Water level

Water level or gauge height or stage is the elevation of the free surface of a stream, lake or reservoir relative to a specified vertical datum.[1]

See also


  1. ^ ISO 772: 1996. Hydrometric determinations – Vocabulary and symbols.

Ballast is material that is used to provide stability to a vehicle or structure. Ballast, other than cargo, may be placed in a vehicle, often a ship or the gondola of a balloon or airship, to provide stability. A compartment within a boat, ship, submarine, or other floating structure that holds water is called a ballast tank. Water should move in and out from the ballast tank to balance the ship. In a vessel that travels on the water, the ballast will remain below the water level, to counteract the effects of weight above the water level. The ballast may be redistributed in the vessel or disposed of altogether to change its effects on the movement of the vessel.


A bong (also water pipe, billy, bing, or moof) is a filtration device generally used for smoking cannabis, tobacco, or other herbal substances. In the bong shown in the photo, the gas flows from the lower port on the left to the upper port on the right.

In construction and function a bong is similar to a hookah, except smaller and especially more portable. A bong may be constructed from any air- and water-tight vessel by adding a bowl and stem apparatus (or slide) which guides air downward to below water level whence it bubbles upward ("bubbler") during use. To get fresh air into the bong and harvest the last remaining smoke, a hole known as the "carburetor", "carb", "choke", "bink", "rush", "shotty", "kick hole", or simply "hole", somewhere on the lower part of the bong above water level, is first kept covered during the smoking process, then opened to allow the smoke to be drawn into the respiratory system. On bongs without such a hole, the bowl and/or the stem are removed to allow air from the hole that holds the stem.

Bongs have been in use by the Hmong, in Laos and Thailand, and all over Africa for centuries. One of the earliest recorded uses of the word in the West is in the McFarland Thai-English Dictionary, published in 1944, which describes one of the meanings of bong in the Thai language as, "a bamboo waterpipe for smoking kancha, tree, hashish, or the hemp-plant." A January 1971 issue of the Marijuana Review also used the term.

Damdama Lake

Damdamaa reservoir in Sohna, district in the Indian state of Haryana. It is one of the biggest lakes in Haryana and with an area of 3,000 acres (12.14 km2). Damdama Lake was formed when a stone and earthen dam constructed by the British was commissioned for rain water harvesting in 1947. The lake, held by an embankment, is fed mainly by monsoon rain pouring into a trough at the base of the Aravali hills. The Lake greets visitors with a water level down to 20 ft (6.1 m). During monsoon the water level reaches up to 50 ft (15 m) - 70 ft (21 m).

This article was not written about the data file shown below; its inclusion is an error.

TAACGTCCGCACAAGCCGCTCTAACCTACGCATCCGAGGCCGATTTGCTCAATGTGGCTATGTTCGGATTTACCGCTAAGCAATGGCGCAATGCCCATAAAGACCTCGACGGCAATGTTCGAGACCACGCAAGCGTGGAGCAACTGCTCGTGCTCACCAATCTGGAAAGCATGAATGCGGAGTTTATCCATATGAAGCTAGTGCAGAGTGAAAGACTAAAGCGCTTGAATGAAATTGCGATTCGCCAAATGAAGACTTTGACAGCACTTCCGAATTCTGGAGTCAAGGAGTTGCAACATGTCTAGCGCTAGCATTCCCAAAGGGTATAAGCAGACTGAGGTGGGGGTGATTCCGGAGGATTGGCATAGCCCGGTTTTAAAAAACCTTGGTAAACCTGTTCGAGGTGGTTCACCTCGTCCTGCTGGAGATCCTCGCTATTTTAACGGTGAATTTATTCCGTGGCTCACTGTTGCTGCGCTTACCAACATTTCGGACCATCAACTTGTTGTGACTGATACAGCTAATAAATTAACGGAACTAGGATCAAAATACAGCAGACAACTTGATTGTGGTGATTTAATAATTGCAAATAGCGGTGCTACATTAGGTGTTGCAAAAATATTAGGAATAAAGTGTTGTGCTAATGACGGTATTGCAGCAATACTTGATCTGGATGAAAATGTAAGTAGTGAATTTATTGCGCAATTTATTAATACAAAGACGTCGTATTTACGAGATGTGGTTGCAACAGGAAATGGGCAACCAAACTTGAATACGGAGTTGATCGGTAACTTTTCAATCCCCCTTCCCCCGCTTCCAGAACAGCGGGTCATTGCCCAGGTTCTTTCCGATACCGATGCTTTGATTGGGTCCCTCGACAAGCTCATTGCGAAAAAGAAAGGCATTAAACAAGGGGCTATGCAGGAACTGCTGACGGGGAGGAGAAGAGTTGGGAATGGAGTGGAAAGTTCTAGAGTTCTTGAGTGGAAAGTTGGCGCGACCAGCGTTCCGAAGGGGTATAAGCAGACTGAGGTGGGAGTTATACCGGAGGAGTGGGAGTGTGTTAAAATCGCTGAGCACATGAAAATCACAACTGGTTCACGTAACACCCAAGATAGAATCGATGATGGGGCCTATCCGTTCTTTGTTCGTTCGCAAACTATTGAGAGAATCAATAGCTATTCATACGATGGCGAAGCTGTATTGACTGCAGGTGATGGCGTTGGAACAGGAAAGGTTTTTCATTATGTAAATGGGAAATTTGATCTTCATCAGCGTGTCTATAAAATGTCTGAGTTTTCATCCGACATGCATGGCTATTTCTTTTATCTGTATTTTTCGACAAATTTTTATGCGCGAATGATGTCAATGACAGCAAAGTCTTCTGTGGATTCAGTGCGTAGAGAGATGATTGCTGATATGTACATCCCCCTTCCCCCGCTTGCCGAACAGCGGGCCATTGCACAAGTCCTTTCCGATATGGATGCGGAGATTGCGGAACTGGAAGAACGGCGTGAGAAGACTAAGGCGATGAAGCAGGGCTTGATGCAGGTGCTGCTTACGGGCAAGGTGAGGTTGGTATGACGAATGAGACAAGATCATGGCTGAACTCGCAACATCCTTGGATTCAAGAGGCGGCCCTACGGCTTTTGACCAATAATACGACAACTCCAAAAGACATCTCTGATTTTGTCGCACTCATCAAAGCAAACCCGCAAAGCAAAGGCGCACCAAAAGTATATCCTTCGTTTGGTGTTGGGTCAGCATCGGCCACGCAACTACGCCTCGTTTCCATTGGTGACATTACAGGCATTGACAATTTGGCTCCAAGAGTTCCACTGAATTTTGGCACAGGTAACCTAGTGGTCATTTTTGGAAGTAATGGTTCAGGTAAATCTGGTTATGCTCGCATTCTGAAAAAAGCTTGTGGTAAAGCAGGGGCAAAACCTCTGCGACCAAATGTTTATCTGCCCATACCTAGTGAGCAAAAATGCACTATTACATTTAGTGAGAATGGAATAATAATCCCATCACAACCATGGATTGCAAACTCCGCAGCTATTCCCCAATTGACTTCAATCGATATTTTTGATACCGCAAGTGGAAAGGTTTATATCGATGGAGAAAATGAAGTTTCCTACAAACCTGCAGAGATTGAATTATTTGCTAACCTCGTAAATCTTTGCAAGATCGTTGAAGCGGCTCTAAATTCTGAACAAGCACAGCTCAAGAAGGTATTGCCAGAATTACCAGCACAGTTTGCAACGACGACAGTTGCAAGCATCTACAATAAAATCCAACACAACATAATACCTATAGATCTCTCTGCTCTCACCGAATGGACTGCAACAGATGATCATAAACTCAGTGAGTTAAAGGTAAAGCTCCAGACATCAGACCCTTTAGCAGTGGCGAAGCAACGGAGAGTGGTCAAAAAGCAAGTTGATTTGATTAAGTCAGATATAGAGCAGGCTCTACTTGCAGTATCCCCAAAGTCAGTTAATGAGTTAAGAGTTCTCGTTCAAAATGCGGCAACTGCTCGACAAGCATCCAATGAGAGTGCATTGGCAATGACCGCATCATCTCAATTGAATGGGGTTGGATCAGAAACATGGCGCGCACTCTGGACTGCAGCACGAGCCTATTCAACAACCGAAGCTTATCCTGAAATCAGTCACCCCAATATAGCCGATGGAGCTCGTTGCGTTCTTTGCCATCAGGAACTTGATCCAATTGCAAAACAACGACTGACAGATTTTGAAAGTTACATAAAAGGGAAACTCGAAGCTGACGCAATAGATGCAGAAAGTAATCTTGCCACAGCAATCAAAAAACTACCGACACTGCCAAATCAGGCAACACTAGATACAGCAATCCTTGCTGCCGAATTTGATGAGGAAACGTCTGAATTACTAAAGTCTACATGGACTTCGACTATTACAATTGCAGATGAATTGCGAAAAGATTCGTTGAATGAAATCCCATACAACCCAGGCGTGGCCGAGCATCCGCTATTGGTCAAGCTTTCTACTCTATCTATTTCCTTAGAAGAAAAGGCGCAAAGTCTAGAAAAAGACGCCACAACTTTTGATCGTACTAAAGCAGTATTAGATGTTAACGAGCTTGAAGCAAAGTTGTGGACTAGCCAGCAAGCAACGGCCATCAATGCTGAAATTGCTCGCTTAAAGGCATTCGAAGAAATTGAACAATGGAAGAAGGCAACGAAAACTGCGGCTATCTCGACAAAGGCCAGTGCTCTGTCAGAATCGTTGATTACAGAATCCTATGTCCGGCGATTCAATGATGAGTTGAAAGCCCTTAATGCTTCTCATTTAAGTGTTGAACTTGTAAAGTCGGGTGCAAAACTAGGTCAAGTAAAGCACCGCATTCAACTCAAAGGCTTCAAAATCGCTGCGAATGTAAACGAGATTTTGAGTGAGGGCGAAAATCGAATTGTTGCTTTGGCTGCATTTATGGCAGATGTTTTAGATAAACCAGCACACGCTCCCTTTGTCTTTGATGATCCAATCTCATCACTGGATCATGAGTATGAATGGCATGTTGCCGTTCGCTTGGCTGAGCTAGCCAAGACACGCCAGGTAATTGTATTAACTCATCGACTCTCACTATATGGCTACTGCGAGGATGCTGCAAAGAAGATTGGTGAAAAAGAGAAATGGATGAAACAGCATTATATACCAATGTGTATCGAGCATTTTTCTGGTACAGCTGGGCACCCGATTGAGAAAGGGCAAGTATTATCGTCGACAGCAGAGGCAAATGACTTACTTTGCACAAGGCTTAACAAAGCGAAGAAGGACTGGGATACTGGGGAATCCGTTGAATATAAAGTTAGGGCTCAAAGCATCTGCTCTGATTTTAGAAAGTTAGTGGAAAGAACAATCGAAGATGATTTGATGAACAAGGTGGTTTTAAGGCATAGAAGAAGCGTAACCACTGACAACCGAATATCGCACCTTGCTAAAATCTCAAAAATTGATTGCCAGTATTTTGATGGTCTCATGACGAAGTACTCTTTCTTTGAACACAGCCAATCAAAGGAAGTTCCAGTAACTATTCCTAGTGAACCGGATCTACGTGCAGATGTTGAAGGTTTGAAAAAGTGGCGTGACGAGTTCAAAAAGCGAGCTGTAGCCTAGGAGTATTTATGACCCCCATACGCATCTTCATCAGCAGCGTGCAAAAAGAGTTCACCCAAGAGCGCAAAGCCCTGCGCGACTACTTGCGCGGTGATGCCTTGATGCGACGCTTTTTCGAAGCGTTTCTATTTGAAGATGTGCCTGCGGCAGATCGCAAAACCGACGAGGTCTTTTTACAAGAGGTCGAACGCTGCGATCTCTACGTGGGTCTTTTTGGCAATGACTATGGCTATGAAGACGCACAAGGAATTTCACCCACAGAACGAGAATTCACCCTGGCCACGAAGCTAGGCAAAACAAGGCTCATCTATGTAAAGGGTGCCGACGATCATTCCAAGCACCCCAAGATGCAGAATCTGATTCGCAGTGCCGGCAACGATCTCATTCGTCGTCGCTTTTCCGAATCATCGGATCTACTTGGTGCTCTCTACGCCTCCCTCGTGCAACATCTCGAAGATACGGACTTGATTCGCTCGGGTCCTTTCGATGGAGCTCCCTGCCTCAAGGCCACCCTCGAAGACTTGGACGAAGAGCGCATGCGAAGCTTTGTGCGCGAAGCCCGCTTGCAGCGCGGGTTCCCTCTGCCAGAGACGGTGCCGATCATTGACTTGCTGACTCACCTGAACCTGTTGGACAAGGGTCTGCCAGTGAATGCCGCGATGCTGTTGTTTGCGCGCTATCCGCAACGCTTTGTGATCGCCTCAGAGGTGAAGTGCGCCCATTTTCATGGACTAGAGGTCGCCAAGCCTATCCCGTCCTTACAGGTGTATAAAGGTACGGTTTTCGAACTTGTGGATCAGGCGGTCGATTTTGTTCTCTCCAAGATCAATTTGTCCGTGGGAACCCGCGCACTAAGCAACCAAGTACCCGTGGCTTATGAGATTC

Deadweight tonnage

Deadweight tonnage (also known as deadweight; abbreviated to DWT, D.W.T., d.w.t., or dwt) or tons deadweight (TDW) is a measure of how much weight a ship can carry, not its weight, empty or in any degree of load. DWT is the sum of the weights of cargo, fuel, fresh water, ballast water, provisions, passengers, and crew.DWT is often used to specify a ship's maximum permissible deadweight (i.e. when she is fully loaded so that her Plimsoll line is at water level), although it may also denote the actual DWT of a ship not loaded to capacity.


Gjevillvatnet (or Gjevilvatnet) is a lake in the municipality of Oppdal in Trøndelag county, Norway. It is located in the Trollheimen mountain range, about 5 kilometres (3.1 mi) south of the mountain Blåhøa and about 5 kilometres (3.1 mi) northwest of the village of Vognillan.The lake was regulated for hydroelectric power-production in the 1970s. Water is tapped from the bottom in the western part of the lake, for use in the Driva power station. In the spring, the water level can be 15 metres (49 ft) below the natural water level. The river Festa runs out of the lake Gjevillvatnet, and it was once a very good trout river from where the lake is now, all the way down to the intake dam at the old powerstation (Vardammen). This river now mostly runs dry every year due to the dam on Gjevillvatnet, and the trout are almost non-existent in the watercourse.